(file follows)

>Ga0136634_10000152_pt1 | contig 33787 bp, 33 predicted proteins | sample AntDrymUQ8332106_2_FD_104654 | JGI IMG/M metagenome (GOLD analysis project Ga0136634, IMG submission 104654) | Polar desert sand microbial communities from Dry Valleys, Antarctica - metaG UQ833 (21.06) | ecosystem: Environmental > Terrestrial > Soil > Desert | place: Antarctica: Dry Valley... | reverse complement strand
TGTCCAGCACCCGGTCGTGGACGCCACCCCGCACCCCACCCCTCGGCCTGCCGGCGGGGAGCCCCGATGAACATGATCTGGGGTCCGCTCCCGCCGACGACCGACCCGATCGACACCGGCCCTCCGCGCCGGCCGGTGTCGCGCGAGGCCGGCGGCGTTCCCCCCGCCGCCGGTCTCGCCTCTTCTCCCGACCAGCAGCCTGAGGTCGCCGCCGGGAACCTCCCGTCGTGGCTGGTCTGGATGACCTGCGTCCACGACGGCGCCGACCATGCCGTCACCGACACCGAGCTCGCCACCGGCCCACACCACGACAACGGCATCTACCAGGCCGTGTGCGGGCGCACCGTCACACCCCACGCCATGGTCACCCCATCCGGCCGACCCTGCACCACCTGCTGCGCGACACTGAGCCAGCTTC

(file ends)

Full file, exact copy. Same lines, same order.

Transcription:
>Ga0136634_10000152_pt1 | contig 33787 bp, 33 predicted proteins | sample AntDrymUQ8332106_2_FD_104654 | JGI IMG/M metagenome (GOLD analysis project Ga0136634, IMG submission 104654) | Polar desert sand microbial communities from Dry Valleys, Antarctica - metaG UQ833 (21.06) | ecosystem: Environmental > Terrestrial > Soil > Desert | place: Antarctica: Dry Valley... | reverse complement strand
TGTCCAGCACCCGGTCGTGGACGCCACCCCGCACCCCACCCCTCGGCCTGCCGGCGGGGAGCCCCGATGAACATGATCTGGGGTCCGCTCCCGCCGACGACCGACCCGATCGACACCGGCCCTCCGCGCCGGCCGGTGTCGCGCGAGGCCGGCGGCGTTCCCCCCGCCGCCGGTCTCGCCTCTTCTCCCGACCAGCAGCCTGAGGTCGCCGCCGGGAACCTCCCGTCGTGGCTGGTCTGGATGACCTGCGTCCACGACGGCGCCGACCATGCCGTCACCGACACCGAGCTCGCCACCGGCCCACACCACGACAACGGCATCTACCAGGCCGTGTGCGGGCGCACCGTCACACCCCACGCCATGGTCACCCCATCCGGCCGACCCTGCACCACCTGCTGCGCGACACTGAGCCAGCTTC